Friday, February 11, 2011
So you want to publish a book
Judith Bertoglio-Giffin’s excellent blog on self publishing answers many questions about self publishing and anyone interest in the same should be able to proceed. I have never self-published a book and I found it very enlightening. Having plugged myself into traditional publishing, my perspective is a bit different and so here is information for anyone who wishes to pursue this publishing avenue.
There are many publishers available to you. So, how do you know which publisher is a good fit for you. As a new author, you’ll have limited control over how your work will be presented.
The best way to determine a good fit in terms of presentation of your work is a simple process of examining your own art and craft books or sitting yourself down at Border’s or Barnes and Noble and spending time in the Art and Craft area of the store. What you see is, most likely what you will get. Is the color good, is the paper a high quality, is the basic layout pleasing to you?
Books by Watson-Guptill (my publisher) will share a look or sensibility and even organization of material (not that all titles will have the same look - much depends on the theme, books with fun and funky material should have a different look). If you look at Judy Belcher’s book, Lindly Haunani’s book and my books, you can see what they have in common. The design is “clean” and uncluttered. There is an overall consistency in the way they look. I have a book by another publisher that gives me a headache. Each project and its step outs has been shot on a different color background – primary colors, primarily –now, this was the decision of the author but my publisher would probably not have stood for this. Others might not be bothered by this but the experience of learning out of a book benefits from consistency – consistency of background of step outs, of the backgrounds in a gallery. The consistency of presentation isn’t something that most people will verbalize, but they will feel it and it eases or troubles the sub conscious mind.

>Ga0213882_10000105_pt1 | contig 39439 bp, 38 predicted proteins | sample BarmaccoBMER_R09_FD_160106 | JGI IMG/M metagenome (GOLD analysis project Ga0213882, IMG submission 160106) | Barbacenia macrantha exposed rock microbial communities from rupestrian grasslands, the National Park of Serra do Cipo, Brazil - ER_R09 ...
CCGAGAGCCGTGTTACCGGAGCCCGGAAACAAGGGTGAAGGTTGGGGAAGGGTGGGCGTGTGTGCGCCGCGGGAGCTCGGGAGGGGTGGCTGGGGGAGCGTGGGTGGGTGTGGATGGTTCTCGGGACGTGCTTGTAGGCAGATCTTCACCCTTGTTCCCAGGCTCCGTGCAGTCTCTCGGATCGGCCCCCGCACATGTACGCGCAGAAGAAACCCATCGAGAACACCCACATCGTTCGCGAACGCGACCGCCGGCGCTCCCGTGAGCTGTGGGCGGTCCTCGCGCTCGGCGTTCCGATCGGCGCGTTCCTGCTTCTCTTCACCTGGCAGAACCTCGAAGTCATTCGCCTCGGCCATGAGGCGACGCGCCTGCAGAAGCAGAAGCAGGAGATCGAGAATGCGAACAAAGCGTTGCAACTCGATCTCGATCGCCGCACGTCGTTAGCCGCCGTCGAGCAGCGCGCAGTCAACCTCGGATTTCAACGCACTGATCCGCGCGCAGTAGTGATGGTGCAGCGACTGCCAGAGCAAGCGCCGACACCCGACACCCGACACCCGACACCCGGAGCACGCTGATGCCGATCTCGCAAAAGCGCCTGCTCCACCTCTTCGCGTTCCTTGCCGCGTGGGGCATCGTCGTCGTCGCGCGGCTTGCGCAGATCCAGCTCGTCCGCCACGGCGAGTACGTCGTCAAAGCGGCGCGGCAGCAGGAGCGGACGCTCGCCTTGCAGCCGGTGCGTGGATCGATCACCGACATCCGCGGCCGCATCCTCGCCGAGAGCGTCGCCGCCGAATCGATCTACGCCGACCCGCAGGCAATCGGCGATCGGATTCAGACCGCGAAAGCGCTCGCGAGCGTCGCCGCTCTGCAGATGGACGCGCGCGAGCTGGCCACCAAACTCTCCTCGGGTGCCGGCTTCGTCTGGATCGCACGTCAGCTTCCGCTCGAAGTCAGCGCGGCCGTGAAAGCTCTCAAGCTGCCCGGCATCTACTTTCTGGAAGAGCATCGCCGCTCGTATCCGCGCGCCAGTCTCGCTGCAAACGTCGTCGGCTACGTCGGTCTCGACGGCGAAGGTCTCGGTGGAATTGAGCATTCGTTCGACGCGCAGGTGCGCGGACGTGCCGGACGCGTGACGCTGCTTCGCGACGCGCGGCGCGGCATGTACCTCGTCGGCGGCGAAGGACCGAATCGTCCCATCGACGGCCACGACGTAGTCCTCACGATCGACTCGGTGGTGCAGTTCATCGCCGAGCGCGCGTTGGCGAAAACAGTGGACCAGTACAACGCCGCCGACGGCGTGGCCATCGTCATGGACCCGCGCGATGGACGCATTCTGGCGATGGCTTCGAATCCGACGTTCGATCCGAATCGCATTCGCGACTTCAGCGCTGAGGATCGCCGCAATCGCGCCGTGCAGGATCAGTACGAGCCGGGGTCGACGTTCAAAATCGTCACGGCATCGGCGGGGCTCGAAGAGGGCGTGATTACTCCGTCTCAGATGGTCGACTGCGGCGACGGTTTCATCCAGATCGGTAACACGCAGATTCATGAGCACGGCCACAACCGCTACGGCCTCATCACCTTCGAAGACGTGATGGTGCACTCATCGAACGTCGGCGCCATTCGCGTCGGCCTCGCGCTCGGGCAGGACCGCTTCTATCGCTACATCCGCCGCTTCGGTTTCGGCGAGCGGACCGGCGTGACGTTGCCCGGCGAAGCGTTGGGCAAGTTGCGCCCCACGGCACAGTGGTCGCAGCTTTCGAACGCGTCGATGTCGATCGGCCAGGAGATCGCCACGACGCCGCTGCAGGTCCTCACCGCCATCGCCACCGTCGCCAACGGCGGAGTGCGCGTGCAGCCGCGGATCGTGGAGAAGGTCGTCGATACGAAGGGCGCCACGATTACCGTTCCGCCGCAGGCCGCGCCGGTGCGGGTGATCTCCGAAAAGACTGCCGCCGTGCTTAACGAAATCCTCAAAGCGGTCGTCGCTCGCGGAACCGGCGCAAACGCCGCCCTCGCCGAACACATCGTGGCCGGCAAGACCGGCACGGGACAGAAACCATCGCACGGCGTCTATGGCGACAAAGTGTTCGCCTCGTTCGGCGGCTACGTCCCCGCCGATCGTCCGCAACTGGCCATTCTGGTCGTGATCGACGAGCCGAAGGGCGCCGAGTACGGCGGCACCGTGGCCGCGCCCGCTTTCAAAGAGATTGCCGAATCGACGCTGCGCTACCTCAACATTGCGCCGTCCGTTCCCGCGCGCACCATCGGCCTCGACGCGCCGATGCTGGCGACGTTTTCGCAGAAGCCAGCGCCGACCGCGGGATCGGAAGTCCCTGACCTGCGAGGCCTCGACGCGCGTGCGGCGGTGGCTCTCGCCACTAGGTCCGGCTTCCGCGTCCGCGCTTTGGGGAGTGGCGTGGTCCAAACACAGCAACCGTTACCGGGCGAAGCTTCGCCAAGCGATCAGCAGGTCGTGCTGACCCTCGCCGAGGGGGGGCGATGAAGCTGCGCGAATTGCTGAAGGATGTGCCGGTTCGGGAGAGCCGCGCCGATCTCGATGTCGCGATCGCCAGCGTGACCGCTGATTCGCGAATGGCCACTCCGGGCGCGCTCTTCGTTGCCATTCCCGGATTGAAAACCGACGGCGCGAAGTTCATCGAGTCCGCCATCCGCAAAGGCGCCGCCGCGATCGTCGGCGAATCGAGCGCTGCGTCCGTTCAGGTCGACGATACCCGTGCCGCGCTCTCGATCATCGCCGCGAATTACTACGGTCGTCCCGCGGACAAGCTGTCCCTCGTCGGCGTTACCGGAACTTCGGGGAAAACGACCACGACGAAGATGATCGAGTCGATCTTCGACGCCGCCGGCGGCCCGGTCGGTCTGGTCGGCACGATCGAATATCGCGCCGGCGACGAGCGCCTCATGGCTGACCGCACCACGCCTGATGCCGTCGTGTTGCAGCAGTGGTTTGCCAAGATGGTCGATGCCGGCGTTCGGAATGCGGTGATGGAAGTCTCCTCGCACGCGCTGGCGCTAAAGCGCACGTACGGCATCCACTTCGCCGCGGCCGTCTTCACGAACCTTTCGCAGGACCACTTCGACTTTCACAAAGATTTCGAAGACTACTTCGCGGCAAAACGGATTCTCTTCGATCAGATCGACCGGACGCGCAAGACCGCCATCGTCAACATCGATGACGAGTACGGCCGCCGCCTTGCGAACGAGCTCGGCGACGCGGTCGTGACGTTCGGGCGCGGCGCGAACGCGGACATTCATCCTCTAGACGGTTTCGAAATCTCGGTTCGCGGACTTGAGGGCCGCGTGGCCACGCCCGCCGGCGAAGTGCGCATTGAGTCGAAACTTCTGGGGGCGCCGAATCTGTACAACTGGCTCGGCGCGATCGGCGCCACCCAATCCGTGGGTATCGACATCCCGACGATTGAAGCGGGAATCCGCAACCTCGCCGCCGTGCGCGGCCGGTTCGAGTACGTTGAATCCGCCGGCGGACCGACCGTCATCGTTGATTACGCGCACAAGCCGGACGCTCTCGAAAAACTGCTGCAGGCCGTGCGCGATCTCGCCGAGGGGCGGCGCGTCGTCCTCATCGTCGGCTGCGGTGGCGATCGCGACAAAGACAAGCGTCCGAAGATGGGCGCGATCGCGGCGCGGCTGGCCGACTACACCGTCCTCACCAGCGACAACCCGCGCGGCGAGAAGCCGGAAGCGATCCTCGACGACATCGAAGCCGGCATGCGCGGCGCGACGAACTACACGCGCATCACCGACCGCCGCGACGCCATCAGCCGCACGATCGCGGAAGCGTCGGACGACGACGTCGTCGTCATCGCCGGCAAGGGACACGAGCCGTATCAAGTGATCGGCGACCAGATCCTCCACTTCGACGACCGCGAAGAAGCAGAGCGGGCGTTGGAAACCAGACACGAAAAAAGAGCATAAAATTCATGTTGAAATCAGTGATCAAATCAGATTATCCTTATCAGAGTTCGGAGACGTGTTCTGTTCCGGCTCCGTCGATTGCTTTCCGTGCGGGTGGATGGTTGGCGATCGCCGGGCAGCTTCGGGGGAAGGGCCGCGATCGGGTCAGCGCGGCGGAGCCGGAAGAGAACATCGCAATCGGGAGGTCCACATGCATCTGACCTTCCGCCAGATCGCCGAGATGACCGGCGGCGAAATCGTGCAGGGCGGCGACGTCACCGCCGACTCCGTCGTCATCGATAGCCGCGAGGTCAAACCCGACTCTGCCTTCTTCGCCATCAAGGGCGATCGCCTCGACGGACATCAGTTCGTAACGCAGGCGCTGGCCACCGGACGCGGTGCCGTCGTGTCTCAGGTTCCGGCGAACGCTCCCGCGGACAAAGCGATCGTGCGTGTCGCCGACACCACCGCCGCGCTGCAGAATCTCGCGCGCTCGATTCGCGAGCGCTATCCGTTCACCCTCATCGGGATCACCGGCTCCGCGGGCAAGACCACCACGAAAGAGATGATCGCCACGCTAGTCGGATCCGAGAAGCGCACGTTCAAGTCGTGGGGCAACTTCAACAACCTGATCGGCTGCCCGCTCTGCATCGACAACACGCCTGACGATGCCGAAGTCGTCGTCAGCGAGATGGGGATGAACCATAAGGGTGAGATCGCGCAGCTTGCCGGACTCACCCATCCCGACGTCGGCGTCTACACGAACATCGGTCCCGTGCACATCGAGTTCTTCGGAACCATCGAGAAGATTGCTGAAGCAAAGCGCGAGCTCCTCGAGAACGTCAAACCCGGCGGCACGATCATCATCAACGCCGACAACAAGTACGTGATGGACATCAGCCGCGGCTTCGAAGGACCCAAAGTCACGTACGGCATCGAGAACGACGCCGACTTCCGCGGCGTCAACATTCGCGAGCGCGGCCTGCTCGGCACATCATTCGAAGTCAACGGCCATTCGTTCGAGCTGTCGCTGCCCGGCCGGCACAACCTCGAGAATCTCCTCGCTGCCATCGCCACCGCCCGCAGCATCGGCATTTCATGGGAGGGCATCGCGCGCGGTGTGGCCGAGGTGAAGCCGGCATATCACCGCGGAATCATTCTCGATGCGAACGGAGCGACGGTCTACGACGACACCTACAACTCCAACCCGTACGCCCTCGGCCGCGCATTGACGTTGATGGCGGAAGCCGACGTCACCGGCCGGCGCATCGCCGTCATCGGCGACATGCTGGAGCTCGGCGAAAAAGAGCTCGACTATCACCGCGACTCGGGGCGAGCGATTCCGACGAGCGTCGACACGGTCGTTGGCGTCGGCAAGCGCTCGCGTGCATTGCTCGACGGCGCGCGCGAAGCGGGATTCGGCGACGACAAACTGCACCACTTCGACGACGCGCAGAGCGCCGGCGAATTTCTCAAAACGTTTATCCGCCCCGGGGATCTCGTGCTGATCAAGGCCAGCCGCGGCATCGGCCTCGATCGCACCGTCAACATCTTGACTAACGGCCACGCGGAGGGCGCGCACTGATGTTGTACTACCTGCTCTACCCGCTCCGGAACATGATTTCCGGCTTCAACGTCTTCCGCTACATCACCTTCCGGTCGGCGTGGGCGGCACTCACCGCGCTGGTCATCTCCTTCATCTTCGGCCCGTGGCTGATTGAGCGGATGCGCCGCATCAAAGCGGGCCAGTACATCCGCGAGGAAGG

A book, published many years ago, even referred to polymer clay as a material that could be heated or “air dried” to cure. Air Dry? Really? Polymer clay? This was not the author’s fault, That information did not come from her written text but from someone with the company who decided that that was the case and they didn’t send it to her before they printed it on 8,000 copies. So, publishers vary in terms of the level of their core understanding of what you do and how well they communicate with you.
Look at books you own - are they well written? Did you find typo after typo? Very rarely is a book perfect and everyone and every publisher may make an error or two but errors should be just that, rare. After my first book, I received many compliments on my writing. As I had written very little of the finished text, my reply to this was “I’ll thank my editor for you – she wrote it!” I write more of my own text these days but my editor is still the one who puts the final touches on, makes sure that the text is clear and the grammar is correct.
Once you have determined which publisher you’d like to work with, write an outline of what your book will contain. Publishers usually request a sample chapter, too.
Next, is the contact phase of the process. If you can attend a trade show (CHA or CHA Summer) this would be the best time to approach the publisher in person. Editors attend these shows and they are looking for potential authors. You aren’t bothering anyone, you represent an opportunity, for them. Be prepared with your outline and sample chapter, pictures of your work and wear something you’ve made that represents what you will do in the book.